5. ^ The USSR self-dissolved, recognizing the independence of each of its former constituent republics aside from the Baltic republics, for which independence was recognized back in September 1991.



Act of Declaration of Independence of Ukraine

the Verkhovna Rada of the Ukrainian Soviet Socialist Republic solemnly declares
the Independence of Ukraine and the creation of an independent Ukrainian state – UKRAINE.

The territory of Ukraine is indivisible and inviolable.

From this day forward, only the Constitution and laws of Ukraine are valid on the territory of Ukraine.

This act becomes effective at the moment of its approval.

— Verkhovna Rada of Ukraine, August 24, 1991


  1. ^ a b c d e f A History of Ukraine: The Land and Its Peoples by Paul Robert Magocsi, University of Toronto Press, 2010, ISBN 1442610212 (page 722/723)
  2. ^ Volodymyr Vasylenko. Non-nuclear status of Ukraine: past, present, and future (Без'ядерний статус України: минуле, сучасне, майбутнє). The Ukrainian Week. 31 May 2018
  3. ^ a b c d e f g h i j k Historic vote for independence, The Ukrainian Weekly (1 September 1991) Archived 2014-03-23 at the Wayback Machine
  4. ^ a b c A reform that ruined the Soviet Union, The Ukrainian Week (10 November 2018)
  5. ^ a b "Activities of the Member States – Ukraine". United Nations. Retrieved 17 January 2011.
  6. ^ U.N. Mission stresses statehood of Ukraine, The Ukrainian Weekly (1 September 1991) Archived 2016-05-02 at the Wayback Machine
  7. ^ NEWSBRIEFS FROM UKRAINE, The Ukrainian Weekly (1 September 1991) Archived 2016-05-02 at the Wayback Machine
  8. ^ "Act of Independence". 2022-03-29. Retrieved 2022-03-29.
  9. ^ Historical Dictionary of the Russian Federation by Robert A. Saunders & Vlad Strukov, Scarecrow Press, 2010, ISBN 0810854759 (page 75)
  10. ^ Turning Points – Actual and Alternate Histories: The Reagan Era from the Iran Crisis to Kosovo by Rodney P. Carlisle and J. Geoffrey Golson, ABC-CLIO, 2007, ISBN 1851098852 (page 111)
  11. ^ Ukraine Intelligence & Security Activities and Operations Handbook Archived 2016-05-19 at the Wayback Machine, International Business Publications, 2009, ISBN 0739716611 (page 268)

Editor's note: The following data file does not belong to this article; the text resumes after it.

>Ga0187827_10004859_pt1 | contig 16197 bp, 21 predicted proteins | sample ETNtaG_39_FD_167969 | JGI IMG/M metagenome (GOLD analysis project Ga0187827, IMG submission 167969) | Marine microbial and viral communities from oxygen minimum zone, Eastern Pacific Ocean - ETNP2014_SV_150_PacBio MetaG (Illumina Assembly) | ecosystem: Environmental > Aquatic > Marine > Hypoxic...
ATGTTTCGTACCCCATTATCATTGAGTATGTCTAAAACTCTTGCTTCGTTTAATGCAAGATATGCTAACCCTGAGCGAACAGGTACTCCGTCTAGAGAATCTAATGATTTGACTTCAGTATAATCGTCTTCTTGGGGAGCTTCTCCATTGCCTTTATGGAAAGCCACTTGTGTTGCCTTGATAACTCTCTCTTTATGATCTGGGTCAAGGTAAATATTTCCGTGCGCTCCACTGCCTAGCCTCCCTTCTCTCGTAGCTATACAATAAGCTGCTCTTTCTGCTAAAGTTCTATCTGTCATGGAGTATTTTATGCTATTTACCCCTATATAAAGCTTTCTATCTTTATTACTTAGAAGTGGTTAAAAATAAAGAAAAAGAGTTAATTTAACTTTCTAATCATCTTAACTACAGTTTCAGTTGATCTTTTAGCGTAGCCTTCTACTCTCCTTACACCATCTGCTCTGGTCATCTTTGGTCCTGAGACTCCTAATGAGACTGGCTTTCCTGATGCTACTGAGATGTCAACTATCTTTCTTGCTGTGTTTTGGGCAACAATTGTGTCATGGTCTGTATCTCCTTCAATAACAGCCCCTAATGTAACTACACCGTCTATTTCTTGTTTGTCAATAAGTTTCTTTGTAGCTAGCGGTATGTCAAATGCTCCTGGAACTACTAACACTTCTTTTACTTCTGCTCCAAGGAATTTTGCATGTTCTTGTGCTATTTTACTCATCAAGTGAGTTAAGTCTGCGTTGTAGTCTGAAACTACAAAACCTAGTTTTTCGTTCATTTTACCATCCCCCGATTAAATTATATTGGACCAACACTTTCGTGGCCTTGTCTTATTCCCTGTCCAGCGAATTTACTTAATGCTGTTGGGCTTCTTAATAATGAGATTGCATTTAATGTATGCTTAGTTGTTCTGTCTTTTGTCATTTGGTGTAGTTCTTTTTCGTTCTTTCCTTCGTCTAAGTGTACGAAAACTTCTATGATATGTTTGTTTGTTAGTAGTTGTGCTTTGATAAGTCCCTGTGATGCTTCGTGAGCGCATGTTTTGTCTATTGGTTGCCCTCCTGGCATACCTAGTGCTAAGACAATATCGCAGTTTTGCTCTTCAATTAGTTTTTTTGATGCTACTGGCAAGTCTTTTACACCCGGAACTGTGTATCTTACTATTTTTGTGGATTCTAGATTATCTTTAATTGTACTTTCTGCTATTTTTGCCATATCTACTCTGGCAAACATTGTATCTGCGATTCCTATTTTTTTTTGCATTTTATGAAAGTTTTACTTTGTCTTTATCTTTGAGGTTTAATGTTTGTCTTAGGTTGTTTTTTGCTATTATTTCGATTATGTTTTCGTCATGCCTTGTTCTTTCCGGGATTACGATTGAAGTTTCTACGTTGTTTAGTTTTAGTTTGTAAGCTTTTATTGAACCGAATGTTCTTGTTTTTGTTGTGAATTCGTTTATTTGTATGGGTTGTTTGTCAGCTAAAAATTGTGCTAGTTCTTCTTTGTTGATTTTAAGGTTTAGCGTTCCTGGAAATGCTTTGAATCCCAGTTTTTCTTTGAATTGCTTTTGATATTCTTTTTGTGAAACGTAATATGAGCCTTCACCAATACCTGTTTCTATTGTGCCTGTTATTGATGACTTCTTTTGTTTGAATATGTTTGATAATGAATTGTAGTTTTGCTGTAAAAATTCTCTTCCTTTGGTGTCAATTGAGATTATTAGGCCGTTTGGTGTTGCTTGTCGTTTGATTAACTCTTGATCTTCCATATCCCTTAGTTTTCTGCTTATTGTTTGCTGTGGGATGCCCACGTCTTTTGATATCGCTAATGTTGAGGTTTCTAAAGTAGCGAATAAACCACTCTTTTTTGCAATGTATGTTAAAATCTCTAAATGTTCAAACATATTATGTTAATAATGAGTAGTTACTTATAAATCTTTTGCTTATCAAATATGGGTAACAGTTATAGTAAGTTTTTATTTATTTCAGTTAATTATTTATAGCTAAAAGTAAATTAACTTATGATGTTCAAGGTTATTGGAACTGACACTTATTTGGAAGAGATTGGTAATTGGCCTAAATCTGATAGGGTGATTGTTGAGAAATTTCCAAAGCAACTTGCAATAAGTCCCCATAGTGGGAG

12. ^ a b Solchanyk, Roman (2001). Ukraine and Russia: The Post-Soviet Transition. Rowman & Littlefield. p. 100. ISBN 978-0-7425-1018-0. Retrieved 13 August 2017.
  13. ^ a b C.B. Bourne, ed. (2011). The Canadian Yearbook of International Law. Vol. 30, 1992. University of British Columbia Press. p. 371. ISBN 978-0-7748-4380-5.
  14. ^ a b Szporluk, Roman (2000). Russia, Ukraine and the Breakup of the Soviet Union. Hoover Press. p. 355. ISBN 978-0-8179-9543-0.
  15. ^ a b "Ex-Communist Wins in Ukraine; Yeltsin Recognizes Independence". The New York Times. 3 December 1991. Retrieved 20 August 2017.
  16. ^ a b "A Guide to the United States' History of Recognition, Diplomatic, and Consular Relations, by Country, since 1776: Ukraine". Office of the Historian, United States Department of State. Retrieved 12 August 2017.
  17. ^ a b James E. Goodby; Benoit Morel, eds. (1993). The Limited Partnership: Building a Russian-US Security Community. Oxford University Press. p. 48. ISBN 978-0-19-829161-9. Retrieved 13 August 2017: Stockholm International Peace Research Institute{{cite book}}: CS1 maint: postscript (link)
  18. ^ a b "Ukrainian Independence". Worldwide News Ukraine. Archived from the original on 4 January 2013. Retrieved 12 August 2017.
  19. ^ "Remarks at the International Conference on Humanitarian Assistance to the Former U.S.S.R". January 22, 1992. Archived from the original on July 22, 2021.
  20. ^ Hahn, Gordon M. (2002). Russia's Revolution from Above 1985–2000: Reform, Transaction, and Revolution in the Fall of the Soviet Communist Regime. Transaction Publishers. p. 482. ISBN 978-1-4128-3361-5. Retrieved 13 August 2017.